Whether it is Anushka Sharma’s wedding outfit to Deepika Padukone’s regal photoshoot, ace fashion designer Sabyasachi Mukherjee impresses each time. However, the designer is trending today for his statement on Indian woman and saree. Sabyasachi Mukherjee on Saturday criticised women of his country, particularly of the younger generation, for not wearing saree and giving preference to western outfits. “I think, if you tell me that you do not know how to wear a saree, I would say shame on you. It’s a part of your culture, (you) need stand up for it,” Sabyasachi told Indian students at the Harvard India Conference.
His remarks were received with a resounding applause from the audience. The designer was responding to a question on difficulties women face in draping a saree. The garment, he said, is the most wonderful dress in the world and people across the globe admire it, and identify Indian women with it.
However, Sabyasachi Mukherjee’s remarks didn’t seem to go too well with the members of the social media.
Well, sir, i am unduly fond of the saree, and wear it as often as i can. I also really admire sabyasachi ji and his work. That said, shouldn't there be deeper engagement with the comment that the dhoti is dead?— Tarinee (@tarinee467) February 12, 2018
Several users took to Twitter to express their disagreement over the designer’s statement. Have a look at the reactions right here.
This is insult to all Indian Women. Sabyasachi should apologise to Indian women. A country where Guthhi, Nani and Palak know how to wear a saree, how did he assume that woman wouldn't know.— ̴L̴̴u̴̴c̴̴k̴̴e̴̴y̴ ❁ (@luckysaluja) February 12, 2018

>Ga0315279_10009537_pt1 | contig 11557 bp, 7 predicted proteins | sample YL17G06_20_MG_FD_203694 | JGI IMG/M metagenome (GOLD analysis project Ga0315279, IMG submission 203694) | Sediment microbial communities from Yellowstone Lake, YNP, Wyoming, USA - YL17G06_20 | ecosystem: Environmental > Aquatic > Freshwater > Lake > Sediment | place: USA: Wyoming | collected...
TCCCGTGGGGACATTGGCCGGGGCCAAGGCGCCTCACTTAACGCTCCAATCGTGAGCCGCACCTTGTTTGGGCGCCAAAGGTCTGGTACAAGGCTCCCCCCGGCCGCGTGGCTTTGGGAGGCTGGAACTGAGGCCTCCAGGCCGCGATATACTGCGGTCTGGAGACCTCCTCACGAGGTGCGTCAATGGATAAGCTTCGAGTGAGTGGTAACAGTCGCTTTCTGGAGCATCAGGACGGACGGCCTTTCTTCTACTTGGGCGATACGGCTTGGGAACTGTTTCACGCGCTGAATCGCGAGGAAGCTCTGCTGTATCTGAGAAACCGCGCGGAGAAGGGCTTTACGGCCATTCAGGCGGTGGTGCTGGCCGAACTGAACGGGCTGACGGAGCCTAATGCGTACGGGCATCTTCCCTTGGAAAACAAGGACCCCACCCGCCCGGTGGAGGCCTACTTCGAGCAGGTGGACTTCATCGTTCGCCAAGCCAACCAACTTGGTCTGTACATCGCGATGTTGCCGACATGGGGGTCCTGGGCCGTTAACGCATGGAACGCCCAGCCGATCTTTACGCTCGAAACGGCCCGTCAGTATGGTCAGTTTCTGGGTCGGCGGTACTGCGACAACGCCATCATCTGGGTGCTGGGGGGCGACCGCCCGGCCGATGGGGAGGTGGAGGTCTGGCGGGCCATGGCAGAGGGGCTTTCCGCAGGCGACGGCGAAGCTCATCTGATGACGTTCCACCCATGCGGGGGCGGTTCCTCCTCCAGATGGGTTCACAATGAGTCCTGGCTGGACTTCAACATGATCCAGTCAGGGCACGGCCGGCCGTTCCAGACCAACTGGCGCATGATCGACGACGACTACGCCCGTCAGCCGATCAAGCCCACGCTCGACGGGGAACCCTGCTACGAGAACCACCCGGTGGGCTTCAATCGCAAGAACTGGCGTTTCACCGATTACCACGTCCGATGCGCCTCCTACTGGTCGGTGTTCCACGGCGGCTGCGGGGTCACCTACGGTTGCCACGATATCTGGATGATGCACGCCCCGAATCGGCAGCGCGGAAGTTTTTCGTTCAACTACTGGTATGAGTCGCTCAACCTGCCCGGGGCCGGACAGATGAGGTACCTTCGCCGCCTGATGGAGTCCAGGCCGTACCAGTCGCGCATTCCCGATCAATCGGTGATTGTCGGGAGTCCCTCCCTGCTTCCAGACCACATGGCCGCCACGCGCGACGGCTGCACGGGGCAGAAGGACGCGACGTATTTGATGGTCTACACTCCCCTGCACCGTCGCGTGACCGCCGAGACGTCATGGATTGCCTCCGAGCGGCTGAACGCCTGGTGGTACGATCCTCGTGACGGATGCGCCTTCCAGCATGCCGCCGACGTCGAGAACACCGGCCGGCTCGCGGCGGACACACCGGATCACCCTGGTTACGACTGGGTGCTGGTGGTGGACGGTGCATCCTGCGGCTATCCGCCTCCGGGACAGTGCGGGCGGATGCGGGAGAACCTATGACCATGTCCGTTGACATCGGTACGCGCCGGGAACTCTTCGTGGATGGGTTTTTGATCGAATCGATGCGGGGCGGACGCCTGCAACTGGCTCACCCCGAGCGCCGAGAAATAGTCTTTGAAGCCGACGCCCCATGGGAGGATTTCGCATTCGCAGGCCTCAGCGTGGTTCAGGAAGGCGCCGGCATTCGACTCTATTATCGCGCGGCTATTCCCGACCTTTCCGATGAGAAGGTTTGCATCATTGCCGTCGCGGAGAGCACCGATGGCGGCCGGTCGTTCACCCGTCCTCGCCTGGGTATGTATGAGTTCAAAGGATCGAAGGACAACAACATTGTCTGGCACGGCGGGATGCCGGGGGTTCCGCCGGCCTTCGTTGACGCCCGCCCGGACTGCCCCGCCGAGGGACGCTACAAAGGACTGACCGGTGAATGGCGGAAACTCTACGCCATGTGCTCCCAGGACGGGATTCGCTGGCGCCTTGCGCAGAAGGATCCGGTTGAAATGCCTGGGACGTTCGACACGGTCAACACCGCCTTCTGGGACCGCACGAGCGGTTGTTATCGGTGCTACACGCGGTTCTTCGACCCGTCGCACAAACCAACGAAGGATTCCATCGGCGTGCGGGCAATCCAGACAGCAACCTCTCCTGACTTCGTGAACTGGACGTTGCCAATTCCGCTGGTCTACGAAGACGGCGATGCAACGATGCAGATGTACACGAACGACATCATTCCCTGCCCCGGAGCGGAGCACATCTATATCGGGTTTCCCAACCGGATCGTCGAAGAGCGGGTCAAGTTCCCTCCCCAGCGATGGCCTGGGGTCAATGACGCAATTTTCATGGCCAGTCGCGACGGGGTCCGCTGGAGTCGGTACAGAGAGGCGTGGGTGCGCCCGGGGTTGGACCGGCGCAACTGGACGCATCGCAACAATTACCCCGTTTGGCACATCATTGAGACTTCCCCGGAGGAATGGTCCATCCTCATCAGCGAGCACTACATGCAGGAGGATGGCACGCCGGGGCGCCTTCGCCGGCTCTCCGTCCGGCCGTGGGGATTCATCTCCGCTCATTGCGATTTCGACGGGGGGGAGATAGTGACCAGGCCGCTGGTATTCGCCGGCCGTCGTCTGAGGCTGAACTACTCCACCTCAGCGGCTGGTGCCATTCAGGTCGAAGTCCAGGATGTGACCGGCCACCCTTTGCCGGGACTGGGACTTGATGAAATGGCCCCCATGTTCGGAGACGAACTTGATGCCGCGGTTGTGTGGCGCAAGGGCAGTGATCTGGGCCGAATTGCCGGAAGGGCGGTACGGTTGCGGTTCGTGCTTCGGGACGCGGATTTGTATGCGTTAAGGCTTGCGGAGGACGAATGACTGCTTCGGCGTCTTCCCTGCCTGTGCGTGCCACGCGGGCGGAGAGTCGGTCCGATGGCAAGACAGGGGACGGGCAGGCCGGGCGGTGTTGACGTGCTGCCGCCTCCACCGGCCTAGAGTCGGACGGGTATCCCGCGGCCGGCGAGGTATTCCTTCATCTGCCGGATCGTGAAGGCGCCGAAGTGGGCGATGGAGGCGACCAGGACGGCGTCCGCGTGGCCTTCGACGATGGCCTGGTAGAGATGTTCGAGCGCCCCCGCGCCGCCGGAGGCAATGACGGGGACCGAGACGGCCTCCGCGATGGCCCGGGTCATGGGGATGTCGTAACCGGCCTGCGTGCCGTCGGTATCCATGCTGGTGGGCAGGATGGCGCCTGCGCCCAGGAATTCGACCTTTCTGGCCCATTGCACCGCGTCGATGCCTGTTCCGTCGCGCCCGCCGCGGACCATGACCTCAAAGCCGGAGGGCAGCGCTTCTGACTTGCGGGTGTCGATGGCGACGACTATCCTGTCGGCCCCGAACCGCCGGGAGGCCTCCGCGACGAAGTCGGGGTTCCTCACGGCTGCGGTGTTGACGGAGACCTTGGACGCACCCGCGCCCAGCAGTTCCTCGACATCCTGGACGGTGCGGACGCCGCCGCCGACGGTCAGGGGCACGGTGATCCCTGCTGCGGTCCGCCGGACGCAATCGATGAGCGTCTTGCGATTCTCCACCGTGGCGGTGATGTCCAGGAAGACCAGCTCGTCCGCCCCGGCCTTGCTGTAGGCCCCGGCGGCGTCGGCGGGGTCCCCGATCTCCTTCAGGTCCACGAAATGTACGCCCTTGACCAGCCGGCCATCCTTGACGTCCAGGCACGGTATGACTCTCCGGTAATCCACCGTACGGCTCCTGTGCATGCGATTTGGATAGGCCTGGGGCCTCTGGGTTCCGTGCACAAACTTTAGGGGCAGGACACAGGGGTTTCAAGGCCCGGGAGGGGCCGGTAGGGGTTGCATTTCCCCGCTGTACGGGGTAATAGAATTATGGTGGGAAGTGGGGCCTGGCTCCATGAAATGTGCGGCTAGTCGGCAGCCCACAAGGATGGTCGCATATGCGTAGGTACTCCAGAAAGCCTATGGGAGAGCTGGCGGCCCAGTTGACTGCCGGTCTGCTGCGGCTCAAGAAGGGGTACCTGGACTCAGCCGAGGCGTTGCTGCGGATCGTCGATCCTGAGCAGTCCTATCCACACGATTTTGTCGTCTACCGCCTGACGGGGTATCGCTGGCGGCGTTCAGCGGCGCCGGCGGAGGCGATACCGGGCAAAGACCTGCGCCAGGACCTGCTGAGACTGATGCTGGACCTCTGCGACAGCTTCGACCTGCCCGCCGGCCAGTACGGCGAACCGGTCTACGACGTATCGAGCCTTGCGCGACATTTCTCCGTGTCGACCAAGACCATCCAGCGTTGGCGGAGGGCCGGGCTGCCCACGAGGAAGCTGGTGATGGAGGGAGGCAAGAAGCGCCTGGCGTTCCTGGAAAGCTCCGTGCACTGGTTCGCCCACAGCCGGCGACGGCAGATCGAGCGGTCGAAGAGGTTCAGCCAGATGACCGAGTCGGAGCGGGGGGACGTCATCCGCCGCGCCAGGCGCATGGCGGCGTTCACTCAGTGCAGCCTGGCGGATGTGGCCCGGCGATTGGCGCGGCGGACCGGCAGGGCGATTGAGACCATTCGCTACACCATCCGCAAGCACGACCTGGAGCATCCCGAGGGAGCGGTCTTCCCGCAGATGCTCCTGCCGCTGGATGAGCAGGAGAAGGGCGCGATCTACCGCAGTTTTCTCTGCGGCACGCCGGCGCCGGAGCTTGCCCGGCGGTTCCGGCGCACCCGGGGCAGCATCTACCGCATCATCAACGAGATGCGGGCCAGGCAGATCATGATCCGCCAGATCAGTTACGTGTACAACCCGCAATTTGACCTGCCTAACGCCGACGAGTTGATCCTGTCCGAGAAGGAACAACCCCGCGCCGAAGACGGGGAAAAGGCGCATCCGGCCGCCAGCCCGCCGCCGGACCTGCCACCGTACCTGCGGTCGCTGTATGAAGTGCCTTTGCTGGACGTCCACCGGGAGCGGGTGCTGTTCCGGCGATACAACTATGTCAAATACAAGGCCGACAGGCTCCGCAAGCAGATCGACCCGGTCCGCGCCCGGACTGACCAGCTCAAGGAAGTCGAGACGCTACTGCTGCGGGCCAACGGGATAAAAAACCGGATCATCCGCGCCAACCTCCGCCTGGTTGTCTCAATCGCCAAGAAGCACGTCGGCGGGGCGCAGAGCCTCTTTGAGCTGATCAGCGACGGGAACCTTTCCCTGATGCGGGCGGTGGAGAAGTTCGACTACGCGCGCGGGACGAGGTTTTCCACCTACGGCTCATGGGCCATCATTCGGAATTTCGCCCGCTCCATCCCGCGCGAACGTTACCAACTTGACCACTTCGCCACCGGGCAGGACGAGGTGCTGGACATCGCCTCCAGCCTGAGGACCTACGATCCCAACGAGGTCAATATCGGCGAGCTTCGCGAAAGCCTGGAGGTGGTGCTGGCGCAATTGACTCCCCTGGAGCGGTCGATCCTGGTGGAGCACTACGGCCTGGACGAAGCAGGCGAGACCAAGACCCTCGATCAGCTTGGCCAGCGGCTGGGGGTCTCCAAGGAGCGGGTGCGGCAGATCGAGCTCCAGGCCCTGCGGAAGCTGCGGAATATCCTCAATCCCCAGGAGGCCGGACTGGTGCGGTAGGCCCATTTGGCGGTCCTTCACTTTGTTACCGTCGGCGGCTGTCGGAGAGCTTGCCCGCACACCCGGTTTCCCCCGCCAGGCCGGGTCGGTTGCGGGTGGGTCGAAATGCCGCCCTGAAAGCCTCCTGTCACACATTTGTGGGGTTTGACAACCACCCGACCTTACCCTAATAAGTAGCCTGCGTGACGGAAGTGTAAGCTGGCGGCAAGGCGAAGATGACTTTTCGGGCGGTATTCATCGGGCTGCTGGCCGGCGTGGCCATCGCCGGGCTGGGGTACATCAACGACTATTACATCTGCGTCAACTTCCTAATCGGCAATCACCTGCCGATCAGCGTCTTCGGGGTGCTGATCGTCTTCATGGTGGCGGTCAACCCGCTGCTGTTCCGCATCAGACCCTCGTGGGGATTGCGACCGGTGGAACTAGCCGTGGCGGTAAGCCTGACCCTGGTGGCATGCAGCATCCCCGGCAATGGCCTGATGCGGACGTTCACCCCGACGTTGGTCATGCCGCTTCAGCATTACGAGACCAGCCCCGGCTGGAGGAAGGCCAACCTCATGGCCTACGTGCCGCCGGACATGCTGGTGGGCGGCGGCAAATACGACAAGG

Sabyasachi referred to his recent conversation with Deepika Padukone, saying the “Padmaavat” actor, in her own way, is creating disruption in fashion. “She wears saree at all the places she goes,” he told the participants here. When asked why he decided to launch a label of Indian clothing, Sabyasachi said he found a “major disconnect” when he observed Indian women and men losing touch with their roots. They are becoming “socially insecure”, he rued.
“Women and men are trying very hard to be something that they are not. Your clothing should be a part of who you are and connect you to your roots,” he added. The relationship between an Indian woman and saree is that of a serpent, the designer said. “It’s a relationship of misunderstanding. It’s easy to wear a saree. Wars have been fought in saree. Grandmothers have slept in saree and have woken up without any folds to it,” Sabyasachi added.
The Indian Consul General from New York, Sandeep Chakravarty, present in the audience brought in the question of tying dhoti in India. “Indian women have kept alive the saree, but the dhoti is dead,” the designer said much to the laughter and applause from the audience. When asked what it would take for the saree to go global, Sabyasachi said, he would, however, prefer that the garment stayed in India.
“I would be very honest with you. I think that cultural clothing should stay within the domain of a particular country because when you take it out, it becomes a costume and then it does not remain sustainable,” the designer said.
(With PTI Inputs)